(Editor's Note: See more coverage on China-U.S. trade row, including the take on the topic at the FCIB International Round Table in New York, in the latest edition of NACM's eNews. Click here to view).

(Business Intelligence Brief) This may not be the most apt analogy though - this is perhaps more akin to putting a stick in a hornet's nest given the likely reaction from China. At this point, the vote from the House of Representative was 90% campaign politics and 10% real trade strategy.

The vote was overwhelming and was indeed bi-partisan but there was no overt support from the White House and the Senate is not likely to pass a companion piece of legislation. As symbolism, it was important in that is showed just how unpopular China is in the US today. The reactions from China were predictable - angry denunciations of the action and threats to place limits on trade. The standoff is the same as has existed for the last several years and there is nothing in this gesture that will really alter the situation in either nation.

The Chinese clearly manipulate the value of the yuan to ensure that it does not interfere with their export centric economy. They are hardly the first nation to manipulate the value of their currency and they will certainly not be the last. Japan recently took direct steps to weaken the yen as they became concerned about the impact its strength was having on their exports and this move was far more interventionist than the actions taken by China. The point is that nations manipulate their currency values and probably always will. Some of the techniques are more subtle than others - China is pretty blunt in that it simply pegs its currency to the dollar but every nation affects the value of its currency through the interest rates set by its central bank.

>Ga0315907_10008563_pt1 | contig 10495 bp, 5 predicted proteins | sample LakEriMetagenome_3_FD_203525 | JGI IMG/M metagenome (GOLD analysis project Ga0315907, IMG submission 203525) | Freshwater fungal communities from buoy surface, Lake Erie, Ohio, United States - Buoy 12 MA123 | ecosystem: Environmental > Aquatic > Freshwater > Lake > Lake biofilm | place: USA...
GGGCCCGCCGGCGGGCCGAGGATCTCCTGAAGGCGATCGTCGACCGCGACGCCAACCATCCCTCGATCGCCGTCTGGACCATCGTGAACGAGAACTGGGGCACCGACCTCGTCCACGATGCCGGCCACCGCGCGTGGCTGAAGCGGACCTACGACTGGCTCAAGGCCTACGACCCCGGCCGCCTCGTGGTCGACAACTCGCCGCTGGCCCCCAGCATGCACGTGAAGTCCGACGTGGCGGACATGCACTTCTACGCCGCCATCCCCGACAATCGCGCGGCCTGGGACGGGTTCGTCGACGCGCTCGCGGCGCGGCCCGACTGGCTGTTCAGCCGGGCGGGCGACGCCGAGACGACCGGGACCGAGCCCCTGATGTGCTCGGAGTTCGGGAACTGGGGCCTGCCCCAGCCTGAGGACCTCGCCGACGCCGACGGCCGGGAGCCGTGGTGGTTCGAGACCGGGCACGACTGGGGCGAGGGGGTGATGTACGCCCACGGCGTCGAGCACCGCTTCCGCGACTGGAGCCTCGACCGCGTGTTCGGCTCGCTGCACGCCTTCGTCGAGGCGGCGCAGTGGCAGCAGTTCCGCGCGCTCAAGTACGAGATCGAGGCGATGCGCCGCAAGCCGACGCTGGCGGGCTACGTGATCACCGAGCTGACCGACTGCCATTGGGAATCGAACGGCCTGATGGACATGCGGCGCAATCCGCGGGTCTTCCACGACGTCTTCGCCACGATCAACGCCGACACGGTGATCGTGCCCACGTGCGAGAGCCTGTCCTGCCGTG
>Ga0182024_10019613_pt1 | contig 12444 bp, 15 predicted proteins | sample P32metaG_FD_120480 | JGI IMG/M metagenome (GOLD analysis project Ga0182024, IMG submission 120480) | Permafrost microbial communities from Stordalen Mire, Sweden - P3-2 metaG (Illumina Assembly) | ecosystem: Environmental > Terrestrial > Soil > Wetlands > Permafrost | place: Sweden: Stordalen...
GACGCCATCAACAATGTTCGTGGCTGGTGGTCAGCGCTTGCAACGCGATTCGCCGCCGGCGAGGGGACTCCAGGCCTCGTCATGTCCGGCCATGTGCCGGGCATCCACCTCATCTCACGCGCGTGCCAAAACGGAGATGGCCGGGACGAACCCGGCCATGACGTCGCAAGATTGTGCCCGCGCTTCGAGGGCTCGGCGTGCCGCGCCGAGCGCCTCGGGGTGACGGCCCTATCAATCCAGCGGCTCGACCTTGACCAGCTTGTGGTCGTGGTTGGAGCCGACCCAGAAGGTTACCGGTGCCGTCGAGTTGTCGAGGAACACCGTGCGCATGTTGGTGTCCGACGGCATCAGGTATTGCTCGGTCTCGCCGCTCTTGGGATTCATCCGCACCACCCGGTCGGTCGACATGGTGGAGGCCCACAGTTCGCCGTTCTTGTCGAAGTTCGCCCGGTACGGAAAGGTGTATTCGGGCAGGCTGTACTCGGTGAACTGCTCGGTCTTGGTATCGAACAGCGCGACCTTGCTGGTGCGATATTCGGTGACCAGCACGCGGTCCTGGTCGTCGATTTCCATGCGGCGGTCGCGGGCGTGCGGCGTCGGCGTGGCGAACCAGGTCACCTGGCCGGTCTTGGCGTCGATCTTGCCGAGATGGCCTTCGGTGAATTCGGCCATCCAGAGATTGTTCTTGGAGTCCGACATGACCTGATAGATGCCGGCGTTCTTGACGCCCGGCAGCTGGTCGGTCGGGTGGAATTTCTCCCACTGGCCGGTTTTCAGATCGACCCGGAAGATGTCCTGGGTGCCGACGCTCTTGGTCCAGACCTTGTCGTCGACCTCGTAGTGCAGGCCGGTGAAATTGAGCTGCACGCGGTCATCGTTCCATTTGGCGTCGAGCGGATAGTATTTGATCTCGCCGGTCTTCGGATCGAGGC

What makes the issue with China so emotional is that Chinese exports have become so ubiquitous and so many US companies have been affected by the competition from Chinese business. The low value of the yuan is an important factor in making Chinese goods cheaper but it is hardly the most important. China has many trade advantages that go far beyond the yuan value - low wages, low production costs, subsidies for exporters, a fully fledged trade infrastructure, cooperative banks and so on. Even if China allowed the yuan to appreciate, the country would still enjoy substantial trade advantages.

Analysis: The actions by the House were designed primarily for domestic consumption. Voters are angry and the last thing they want to hear is that their Congressmen are favoring China over the companies in the US that could be hiring. The challenge to this kind of strategy is that the Chinese are not without their own ability to react. The most obvious method is to cut off access to the Chinese market and this tactic has been used often. Suddenly a US company is shut out of the one of the fastest growing markets in the world and that costs jobs. China has longer term influence as well and this poses a greater threat.

The Chinese have purchased close to $1 trillion in US debt - almost 30% of all the debt the US has sold in overseas markets. The US remains dependent on China as far as debt purchase is concerned - at least as long as the US wants to avoid addressing its budget crisis through higher taxes and cuts in spending. The fact is that Congress could actually send a pretty effective message to the Chinese. If the members of the Senate and House actually addressed the deficit with some sober attention to actually balancing the budget, the US would not need to finance its obligations by selling to the Chinese and that would allow the US to regain some leverage in these trade disputes. But it seems to be easier to just stomp one's feet and complain.

Chris Kuehl, of Armada Corporate Intelligence, is NACM's Economic Advisor

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